Frye states that Goethe and Blake are low-mimetic writers, in Anatomy p. 59-60, and that Blake’s prophecies (which feature Los as the central revolutionary) and Faust, especially the second book, are low-mimetic. But I believe Frye was speaking of the thematic historical rather than the fictional historical mode. Poet as hero, ideas as characters, dianoia, etc. Still.

    The Potter books have a way of mixing the fantastical and the ordinary. Like using a wand to butter your toast from across the room or something. I see no reason to make one subservient to the other. Or do you think Muggles should be subservient? Huh? That’s what I thought. Rise up Muggles! Ecraser l’infame! or some such nonsense.

    Also, Frye uses much the same argument I’ve outlined (plagiarized?) here about Raphael in The Return to Eden, his book on Paradise Lost. He doesn’t come outright and say that Paradise Lost is high-mimetic, but he does say that Raphael is training Adam in a courtly manner and poo-poos Adam for his lack of decorum for questioning God’s foreknowledge of events that are to come to pass. Frye calls it a “manual of royal discipline.” I’d also argue that it’s high-mimetic due to the ideal forms of epic it pains itself in keeping. An encyclopedic form in part, true, but mostly only in Michael’s speech summarizing the Bible and church history to Adam, the last two books of the poem. A history lesson in other words. The narrative is certainly myth. The historical mode? I still say high-mimetic. Stanley Fish’s Surprised by Sin, a reader-response edged criticism, follows an education of the 17th century reader as well (thematic mode again). It’s good, but not as good as Frye. Too much footnotes. They take whole pages if memory serves.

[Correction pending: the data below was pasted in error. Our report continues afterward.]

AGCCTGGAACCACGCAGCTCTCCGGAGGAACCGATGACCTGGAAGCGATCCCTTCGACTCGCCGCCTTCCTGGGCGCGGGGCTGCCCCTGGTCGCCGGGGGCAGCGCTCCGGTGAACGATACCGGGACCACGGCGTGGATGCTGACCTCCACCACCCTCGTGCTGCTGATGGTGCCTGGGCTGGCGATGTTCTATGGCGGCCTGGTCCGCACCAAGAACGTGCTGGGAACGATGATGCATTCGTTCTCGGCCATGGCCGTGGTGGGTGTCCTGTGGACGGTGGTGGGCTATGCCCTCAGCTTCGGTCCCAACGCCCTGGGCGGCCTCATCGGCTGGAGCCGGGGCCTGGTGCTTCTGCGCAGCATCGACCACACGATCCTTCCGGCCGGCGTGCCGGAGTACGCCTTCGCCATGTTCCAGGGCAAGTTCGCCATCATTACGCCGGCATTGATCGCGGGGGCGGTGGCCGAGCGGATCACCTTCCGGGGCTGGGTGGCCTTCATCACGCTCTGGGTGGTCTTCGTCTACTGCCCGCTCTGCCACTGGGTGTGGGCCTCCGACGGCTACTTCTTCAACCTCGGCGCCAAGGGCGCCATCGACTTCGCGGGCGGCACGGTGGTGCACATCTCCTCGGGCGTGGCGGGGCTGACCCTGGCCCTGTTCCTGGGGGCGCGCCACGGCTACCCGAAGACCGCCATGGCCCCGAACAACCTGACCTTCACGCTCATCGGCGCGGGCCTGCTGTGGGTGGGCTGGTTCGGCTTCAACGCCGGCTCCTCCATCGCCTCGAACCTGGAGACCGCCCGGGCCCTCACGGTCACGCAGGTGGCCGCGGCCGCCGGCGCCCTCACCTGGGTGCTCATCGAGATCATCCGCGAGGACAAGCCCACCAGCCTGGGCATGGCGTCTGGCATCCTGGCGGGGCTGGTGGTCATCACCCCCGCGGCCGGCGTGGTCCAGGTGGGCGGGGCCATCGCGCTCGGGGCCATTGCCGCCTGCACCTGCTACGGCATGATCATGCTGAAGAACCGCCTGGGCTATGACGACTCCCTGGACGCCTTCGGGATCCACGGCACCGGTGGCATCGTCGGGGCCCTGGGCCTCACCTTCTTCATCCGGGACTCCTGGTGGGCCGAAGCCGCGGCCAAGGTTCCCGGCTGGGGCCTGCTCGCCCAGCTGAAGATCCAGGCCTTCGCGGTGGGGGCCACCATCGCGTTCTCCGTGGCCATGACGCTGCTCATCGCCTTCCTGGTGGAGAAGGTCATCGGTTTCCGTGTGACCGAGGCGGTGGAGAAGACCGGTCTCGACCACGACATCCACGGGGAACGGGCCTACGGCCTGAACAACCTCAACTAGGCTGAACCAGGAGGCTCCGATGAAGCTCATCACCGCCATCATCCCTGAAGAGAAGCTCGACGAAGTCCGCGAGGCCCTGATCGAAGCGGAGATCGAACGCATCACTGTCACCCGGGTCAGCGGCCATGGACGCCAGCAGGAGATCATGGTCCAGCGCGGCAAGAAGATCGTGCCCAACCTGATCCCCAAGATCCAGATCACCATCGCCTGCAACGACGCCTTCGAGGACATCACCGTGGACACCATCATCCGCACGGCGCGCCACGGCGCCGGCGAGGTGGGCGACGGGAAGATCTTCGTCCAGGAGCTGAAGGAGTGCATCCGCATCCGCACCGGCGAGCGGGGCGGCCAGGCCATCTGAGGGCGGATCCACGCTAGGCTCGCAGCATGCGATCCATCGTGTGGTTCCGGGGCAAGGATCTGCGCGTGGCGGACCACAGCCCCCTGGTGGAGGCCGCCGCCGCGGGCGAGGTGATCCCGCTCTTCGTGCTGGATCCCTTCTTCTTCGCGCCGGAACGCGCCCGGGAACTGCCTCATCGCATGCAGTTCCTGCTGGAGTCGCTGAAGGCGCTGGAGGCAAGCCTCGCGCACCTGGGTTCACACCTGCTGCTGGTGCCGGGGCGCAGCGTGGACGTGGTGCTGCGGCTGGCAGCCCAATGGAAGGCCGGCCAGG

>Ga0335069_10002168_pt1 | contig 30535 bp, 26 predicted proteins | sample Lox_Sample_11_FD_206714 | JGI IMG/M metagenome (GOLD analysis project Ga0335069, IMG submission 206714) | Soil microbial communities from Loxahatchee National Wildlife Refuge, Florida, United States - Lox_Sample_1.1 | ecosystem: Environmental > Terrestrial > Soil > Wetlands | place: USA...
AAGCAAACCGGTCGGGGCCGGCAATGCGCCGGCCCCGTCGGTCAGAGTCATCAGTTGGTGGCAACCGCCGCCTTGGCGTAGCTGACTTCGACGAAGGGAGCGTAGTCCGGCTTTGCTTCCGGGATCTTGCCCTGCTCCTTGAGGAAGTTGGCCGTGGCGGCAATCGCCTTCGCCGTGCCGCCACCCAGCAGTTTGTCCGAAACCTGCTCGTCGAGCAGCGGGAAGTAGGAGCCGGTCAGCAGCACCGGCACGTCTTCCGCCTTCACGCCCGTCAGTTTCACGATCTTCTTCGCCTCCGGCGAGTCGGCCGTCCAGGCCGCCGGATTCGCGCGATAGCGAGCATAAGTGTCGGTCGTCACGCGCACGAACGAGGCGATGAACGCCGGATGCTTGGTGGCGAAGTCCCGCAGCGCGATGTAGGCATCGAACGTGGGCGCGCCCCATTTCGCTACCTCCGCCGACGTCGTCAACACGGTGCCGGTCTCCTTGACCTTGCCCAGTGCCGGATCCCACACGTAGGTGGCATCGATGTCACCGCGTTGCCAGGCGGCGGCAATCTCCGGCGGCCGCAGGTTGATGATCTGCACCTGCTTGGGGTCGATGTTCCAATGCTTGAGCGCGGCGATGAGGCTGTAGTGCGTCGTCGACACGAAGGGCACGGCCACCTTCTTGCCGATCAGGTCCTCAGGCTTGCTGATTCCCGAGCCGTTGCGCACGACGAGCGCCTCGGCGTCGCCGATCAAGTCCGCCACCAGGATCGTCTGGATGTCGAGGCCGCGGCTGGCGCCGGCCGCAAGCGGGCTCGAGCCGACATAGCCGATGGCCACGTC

Analogies and orders of nature (of any kind) are tricky (but won’t stop me from equating/mixing them up) and since Blake manages to contain the orders and analogies of innocence and experience in much of his poetry, I see no reason why Rowling couldn’t do it with the world of Muggles and the world of Magicians. At first the death of Harry’s parents was common and normal in the world of Muggles, but in the world of Magicians death takes on the sinister aspects of experience. Not to mention that the only world which appears to experience death directly (with full knowledge of what occurs) is that of the magicians, and that death by magic, no matter how ridiculous, is seen as much more terrible. Or shall I say, less accidental and more providential? Murders mostly magical. (Note: I skimmed the first essay of Anatomy and couldn’t find the analogies you spoke of. I suspect they may have something to do with narrative/mythos. I probably grossly misinterpreted them in some thematic way too. Oh well.)

    A subclass of the novel, the bildungsroman, or novel of education, is something I’ve always considered to be apart of the high-mimetic mode, at least in some fashion. I’ve considered Harry Potter’s experience at Hogwarts a development of character often involving spiritual crisis. Sometimes I think of Egwene, Elayne, and Nynaeve’s time in the White Tower this way. Another series which I consider a romance.

    Yes. Emphatically. Morte D’Arthur is certainly a book written in the romantic mode. But chivalry or the art of courtly love equals high-mimetic. What’s Camelot without that? Dangeresque…..3?…

    I like how you disperse my high-mimetic arguments with a low-mimetic one. But I suppose, as we’ll no doubt see (especially with your latest Rowling quote), it can be a messianic argument too.

    I think what makes it so difficult for me to say (although I have) that the Potter series is written in the romantic mode is because its most likely to be a romantic narrative or mythos. It’s like painting an entire apartment the same color. Something only a landlord would do.

    And if it turns out to be a tragedy, does that mean it’s got more high-mimetic tendencies (Shakespeare’s tragedies is what I’m thinking here) than I’ve been able to grasp futilely for? Is there some hubris in Potter? Doubtful. I think that got weened away when he saw his father in the past. I imagine the end of the series will still have some tragic elements to it though.

    But I must say, this has been refreshing, rejuvenating and fun for me, and it pleases me immensely that this post (and our dialogue) is frustrating visitors who want to find out “who dies!?”